To visualize the list of eigenvectors, we can then trace the motion of the corresponding point on the Bloch sphere, instead of making plots of the eigenvector components as I did earlier. Here is a function that does this visualization:

ClearAll[blochSphere];
blochSphere[ket_] := 
 Module[{v = Normalize[N[ket]], vN, θ, ϕ, pt},
  vN = Chop[v Exp[-I Arg[First[v]]]];
  θ = 2 ArcCos[First[vN]];
  ϕ = Arg[Last[vN]];
  pt = {Cos[ϕ] Sin[θ], Sin[ϕ] Sin[θ], Cos[θ]};
  Graphics3D[{
    {Opacity[.5], Sphere[]},
    Riffle[
     {Blue, Green, Red},
     Map[
      Arrow[Tube[1.3 {-#, #}]] &, IdentityMatrix[3]
      ]
     ],
    {Gray, Tube[{{0, 0, 0}, pt}]}, {Glow[White], Sphere[pt, .05]},
    Inset[
     Framed[
      MatrixForm[ket], 
      Background -> Directive[Opacity[.5], LightBlue], 
      RoundingRadius -> 5, FrameStyle -> None], pt, {-1.3, 0}]
    },
   Boxed -> False,
   Background -> Darker[Gray], ViewPoint -> {2, 1, 2}
   ]
  ]

Apply it to a modified version of the eigenvector list from earlier:

eigenVects = 
  Table[Eigenvectors[{{2., Exp[I x]}, {Exp[-I x], Cos[x]}}][[1]], {x, 
    0, 2 Pi - Pi/20, Pi/20}];

ListAnimate@Map[blochSphere, eigenVects]

animation

Here, I deliberately omitted any phase choice and normalization from the test vectors in eigenVects, because blochSphere is meant to do this automatically. It would for example depict the vectors {1,0} and {I, 0} in exactly the same way because of my requirement that the first component should be real. The vector {10,0} would also look the same because it only differs in its norm.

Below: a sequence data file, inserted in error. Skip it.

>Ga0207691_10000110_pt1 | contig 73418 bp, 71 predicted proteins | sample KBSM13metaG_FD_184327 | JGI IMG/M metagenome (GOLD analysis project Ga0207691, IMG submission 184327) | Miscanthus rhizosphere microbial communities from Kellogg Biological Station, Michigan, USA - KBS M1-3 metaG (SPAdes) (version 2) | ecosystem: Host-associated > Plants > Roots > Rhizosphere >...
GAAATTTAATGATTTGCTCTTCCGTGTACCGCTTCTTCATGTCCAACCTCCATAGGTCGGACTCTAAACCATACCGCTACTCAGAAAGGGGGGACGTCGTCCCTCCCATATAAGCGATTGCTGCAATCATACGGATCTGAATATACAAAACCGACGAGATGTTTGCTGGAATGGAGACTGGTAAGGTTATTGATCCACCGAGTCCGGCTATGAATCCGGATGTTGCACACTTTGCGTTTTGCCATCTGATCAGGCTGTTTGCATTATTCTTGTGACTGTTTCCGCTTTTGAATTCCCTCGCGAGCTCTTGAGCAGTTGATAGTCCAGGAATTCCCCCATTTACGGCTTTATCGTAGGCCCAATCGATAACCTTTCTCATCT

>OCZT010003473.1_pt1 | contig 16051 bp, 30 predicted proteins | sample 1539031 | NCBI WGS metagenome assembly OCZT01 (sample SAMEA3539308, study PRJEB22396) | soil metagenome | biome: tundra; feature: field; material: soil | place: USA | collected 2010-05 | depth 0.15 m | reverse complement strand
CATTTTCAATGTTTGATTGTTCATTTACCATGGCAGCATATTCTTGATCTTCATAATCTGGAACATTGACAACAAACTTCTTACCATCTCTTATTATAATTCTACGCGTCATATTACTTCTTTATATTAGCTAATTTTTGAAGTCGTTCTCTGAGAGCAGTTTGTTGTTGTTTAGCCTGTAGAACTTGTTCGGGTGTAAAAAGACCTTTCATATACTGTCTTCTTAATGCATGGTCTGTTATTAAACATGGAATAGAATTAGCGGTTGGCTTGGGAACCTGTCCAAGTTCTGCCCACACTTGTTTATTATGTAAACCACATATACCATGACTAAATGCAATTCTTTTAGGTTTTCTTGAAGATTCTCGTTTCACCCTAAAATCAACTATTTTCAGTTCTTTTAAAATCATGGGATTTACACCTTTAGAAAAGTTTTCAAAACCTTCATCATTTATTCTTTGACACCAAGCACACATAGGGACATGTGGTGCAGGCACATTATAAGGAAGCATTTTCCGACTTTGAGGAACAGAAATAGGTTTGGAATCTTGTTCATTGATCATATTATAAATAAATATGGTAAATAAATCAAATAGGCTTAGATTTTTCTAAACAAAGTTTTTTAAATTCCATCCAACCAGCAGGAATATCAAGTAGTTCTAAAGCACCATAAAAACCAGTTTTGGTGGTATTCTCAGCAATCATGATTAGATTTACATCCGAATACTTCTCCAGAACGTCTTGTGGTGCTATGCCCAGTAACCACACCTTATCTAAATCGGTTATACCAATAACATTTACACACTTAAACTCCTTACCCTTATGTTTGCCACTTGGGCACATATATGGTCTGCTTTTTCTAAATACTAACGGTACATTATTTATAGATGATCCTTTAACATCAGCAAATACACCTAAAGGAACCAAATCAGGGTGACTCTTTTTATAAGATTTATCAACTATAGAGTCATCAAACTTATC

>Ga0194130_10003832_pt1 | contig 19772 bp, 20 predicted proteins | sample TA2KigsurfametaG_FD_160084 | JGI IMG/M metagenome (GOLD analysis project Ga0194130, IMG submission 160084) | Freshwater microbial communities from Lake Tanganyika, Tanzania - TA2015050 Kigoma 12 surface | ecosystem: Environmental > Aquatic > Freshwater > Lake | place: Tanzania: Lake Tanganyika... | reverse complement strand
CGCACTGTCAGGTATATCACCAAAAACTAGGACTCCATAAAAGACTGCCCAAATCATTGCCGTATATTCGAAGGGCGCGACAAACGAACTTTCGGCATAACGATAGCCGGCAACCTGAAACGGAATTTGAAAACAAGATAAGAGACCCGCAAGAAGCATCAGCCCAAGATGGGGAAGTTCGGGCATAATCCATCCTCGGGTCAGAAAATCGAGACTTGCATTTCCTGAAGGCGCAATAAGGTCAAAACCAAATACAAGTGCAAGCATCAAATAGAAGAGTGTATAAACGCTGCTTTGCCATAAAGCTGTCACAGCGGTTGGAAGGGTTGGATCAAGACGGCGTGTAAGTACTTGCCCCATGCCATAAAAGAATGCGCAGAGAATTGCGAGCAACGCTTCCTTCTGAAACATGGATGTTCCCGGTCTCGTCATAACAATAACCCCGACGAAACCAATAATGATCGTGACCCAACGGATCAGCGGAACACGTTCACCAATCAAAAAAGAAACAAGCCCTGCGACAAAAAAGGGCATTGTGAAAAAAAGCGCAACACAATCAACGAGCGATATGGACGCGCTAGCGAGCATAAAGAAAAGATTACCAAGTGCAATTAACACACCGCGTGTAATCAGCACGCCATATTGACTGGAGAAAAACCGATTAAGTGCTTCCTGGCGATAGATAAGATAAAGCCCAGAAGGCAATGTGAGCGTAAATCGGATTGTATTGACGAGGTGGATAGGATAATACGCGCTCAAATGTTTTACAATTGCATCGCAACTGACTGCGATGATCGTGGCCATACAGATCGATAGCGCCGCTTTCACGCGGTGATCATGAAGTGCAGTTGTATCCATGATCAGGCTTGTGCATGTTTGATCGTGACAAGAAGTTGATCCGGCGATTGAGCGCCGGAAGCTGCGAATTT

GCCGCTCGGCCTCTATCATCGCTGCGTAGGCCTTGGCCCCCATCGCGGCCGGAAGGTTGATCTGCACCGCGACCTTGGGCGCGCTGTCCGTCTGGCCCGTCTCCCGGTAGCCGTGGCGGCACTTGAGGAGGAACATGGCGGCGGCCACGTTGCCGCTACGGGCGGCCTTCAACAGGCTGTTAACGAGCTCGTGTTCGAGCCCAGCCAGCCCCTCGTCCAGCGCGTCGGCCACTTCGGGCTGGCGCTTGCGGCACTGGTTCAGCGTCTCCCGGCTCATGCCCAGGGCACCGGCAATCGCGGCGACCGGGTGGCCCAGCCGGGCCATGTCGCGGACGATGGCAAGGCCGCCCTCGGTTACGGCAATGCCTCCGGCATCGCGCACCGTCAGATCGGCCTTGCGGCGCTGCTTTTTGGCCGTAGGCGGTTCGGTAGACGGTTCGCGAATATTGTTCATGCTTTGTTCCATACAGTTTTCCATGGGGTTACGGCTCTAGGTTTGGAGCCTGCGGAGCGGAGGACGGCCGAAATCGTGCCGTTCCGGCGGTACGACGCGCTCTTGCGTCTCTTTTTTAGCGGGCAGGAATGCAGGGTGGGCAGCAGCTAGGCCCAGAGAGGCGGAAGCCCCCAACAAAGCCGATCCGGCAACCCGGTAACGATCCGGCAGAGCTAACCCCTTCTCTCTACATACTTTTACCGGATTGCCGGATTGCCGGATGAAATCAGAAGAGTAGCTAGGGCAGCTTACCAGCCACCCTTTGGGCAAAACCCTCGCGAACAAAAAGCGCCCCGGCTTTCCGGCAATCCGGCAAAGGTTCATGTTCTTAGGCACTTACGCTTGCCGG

share|improve this answer
    
I practice, I find that requiring the maximum component in the vector to be real is better, since sometimes the first component is very small. –  xslittlegrass Aug 4 at 22:42
    
@xslittlegrass Sure, that's one of the infinitely many alternative conditions one could require. What I did was just a choice I thought appropriate for the particular problem at hand. For eigenvectors in two-dimensional complex vector spaces one also often uses the Poincaré (or Bloch) sphere. –  Jens Aug 5 at 4:51
    
@xslittlegrass I added more details about the Bloch sphere that I mentioned earlier. In that method, I implement the same constraint as I originally stated, but without having to divide by a potentially small number. –  Jens Aug 5 at 7:12